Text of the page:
By Adam Caplan
June 6, 2012
WR, ORT, OLB, SS, FS, ILB, DE
Round 1 - Quinton Coples/DE
Round 2 - Stephen Hill/WR
Round 3 - Demario Davis/LB
Round 6 - Josh Bush/S
Round 6 - Terrance Ganaway/RB
Round 6 - Robert Griffin/G
Round 7 - Antonio Allen/S
Round 7 - Jordan White/WR
WR, ORT, OLB
After suffering through a non-playoff appearance in 2011 with an 8-8 record, the Jets are looking to bounce back this season with an influx of talent from this year’s NFL Draft. However, they didn’t have selections in rounds four or five. They did, however, have extra picks in rounds six and seven.
To start things off, the team addressed the depth at defensive end with first-round pick Quinton Coples. The issue with Coples has never been talent; it’s been about the desire to get better. When he’s at his best -- as we saw during Senior Bowl week -- he can be flat-out dominant. Coples, who is expected to start immediately, will line up at DE for the Jets’ 3-4 defensive scheme, but he could slide inside when they go to a 4-3 front. Coples played well inside during his junior season at the University of North Carolina.
Another need was filled in the second round with Stephen Hill. The Jets have needed speed and size for a while at wide receiver, and Hill fill both of those needs. However, he has a long way to go as a route runner and his college stats weren’t overwhelming, so Hill’s maturation process to the NFL level might take a big longer than expected. But as one personnel executive said, Hill’s size and speed makes him a very intriguing prospect for the long haul.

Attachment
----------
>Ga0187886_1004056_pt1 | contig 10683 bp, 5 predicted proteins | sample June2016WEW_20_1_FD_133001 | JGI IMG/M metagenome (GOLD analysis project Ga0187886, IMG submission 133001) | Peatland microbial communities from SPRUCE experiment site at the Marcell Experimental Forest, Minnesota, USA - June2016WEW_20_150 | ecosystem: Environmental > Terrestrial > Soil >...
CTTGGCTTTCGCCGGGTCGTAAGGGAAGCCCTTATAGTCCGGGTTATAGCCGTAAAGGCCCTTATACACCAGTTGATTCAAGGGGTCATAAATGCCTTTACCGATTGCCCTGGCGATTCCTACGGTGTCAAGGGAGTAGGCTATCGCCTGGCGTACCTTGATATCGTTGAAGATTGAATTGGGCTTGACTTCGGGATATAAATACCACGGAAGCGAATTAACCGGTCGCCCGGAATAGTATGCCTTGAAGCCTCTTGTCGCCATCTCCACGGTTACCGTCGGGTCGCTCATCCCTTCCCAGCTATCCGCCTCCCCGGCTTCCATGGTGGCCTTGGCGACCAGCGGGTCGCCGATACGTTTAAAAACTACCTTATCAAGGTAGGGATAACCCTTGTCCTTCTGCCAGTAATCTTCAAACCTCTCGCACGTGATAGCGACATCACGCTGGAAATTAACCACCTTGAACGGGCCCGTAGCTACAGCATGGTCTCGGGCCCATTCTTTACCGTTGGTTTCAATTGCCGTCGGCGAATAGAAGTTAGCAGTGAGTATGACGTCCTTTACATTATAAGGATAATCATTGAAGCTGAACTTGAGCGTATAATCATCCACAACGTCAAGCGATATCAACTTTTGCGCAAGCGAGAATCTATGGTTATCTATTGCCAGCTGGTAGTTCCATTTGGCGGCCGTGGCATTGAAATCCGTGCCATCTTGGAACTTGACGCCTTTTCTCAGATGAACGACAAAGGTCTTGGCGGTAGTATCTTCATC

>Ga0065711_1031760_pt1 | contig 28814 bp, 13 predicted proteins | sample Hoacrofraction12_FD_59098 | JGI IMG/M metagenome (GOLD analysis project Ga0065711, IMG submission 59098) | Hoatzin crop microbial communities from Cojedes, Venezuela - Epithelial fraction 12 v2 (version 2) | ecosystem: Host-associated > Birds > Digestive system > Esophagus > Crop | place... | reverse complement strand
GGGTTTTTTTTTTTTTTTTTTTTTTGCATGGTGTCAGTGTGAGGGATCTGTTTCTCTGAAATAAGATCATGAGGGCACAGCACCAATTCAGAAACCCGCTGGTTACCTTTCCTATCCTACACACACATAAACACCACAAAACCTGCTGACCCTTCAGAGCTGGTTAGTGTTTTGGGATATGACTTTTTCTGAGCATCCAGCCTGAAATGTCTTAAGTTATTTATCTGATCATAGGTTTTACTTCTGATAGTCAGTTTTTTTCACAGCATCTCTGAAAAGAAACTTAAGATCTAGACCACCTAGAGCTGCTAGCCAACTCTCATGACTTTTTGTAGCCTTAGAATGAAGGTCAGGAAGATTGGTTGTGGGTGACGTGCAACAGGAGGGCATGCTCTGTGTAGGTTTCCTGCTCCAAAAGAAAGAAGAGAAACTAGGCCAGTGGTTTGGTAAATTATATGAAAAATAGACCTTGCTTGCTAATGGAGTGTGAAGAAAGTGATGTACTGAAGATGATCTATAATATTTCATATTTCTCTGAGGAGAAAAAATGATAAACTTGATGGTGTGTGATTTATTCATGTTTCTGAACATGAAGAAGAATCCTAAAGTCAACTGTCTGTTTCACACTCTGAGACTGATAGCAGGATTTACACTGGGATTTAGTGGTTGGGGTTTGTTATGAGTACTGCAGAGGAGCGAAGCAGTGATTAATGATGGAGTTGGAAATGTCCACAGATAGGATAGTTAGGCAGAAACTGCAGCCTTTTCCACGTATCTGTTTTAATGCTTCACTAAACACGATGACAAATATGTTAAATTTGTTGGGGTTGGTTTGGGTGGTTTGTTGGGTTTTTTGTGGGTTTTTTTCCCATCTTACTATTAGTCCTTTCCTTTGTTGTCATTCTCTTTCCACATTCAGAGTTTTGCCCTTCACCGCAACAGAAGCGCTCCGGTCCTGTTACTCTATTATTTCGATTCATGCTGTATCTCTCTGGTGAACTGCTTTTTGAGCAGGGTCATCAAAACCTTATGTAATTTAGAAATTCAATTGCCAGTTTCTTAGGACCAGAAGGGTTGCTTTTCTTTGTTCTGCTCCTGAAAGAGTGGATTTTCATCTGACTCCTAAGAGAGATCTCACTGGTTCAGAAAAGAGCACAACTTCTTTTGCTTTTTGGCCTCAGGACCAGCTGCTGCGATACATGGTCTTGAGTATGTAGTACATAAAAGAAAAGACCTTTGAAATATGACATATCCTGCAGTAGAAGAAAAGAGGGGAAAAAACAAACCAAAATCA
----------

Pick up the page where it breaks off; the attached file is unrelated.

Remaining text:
Not only will third-round Demario Davis fill a depth need at ILB, he has a good chance at starting in year two. That’s because current starting ILB Bart Scott, who turns 33 next August, has no guaranteed money left in his contract after this season. His cap number for 2013 is $8.65 million. It’s not a secret that there was a good chance the Jets would have cut or traded Scott had his $4.2 million base salary for this season not been fully guaranteed. One NFL executive said he could see Davis starting for 8-10 years, if healthy, for the Jets based on his talent level, which is strong. The only knock on him is he played against a lower level of competition at Arkansas St., which explains why he wasn’t selected higher.
The next selection, sixth-round pick S Josh Bush, has a legitimate shot to make the team as a fourth safety. A former cornerback in high school, Bush has decent range for a safety. The Jets seemingly had good depth at running back with Shonn Greene, Joe McKnight and Bilal Powell, but that didn’t stop them from selecting another one with their second of three six-round picks. Terrance Ganaway has good size (5-11, 240) for the position, but he will really need to have a strong training camp and preseason in order to make the team this fall. The final sixth-rounder, G Robert Griffin, has the size the Jets want at the position—big and strong. And because the team has little depth at guard, Griffin could make a strong push for a roster spot in training camp.
Seventh-round pick S Antonio Allen is a long shot to make the team, but has really good size the position. He figures to land on the practice squad this fall. Their final pick, WR Jordan White, suffered a broken foot during an OTA practice, so his chances of making the team aren’t good. However, it’s not like the Jets are deep at the position, either.
The Jets should get three starters out of this draft--and as early as year two. But you also can make a case that their top-three picks have a lot to prove based on various factors.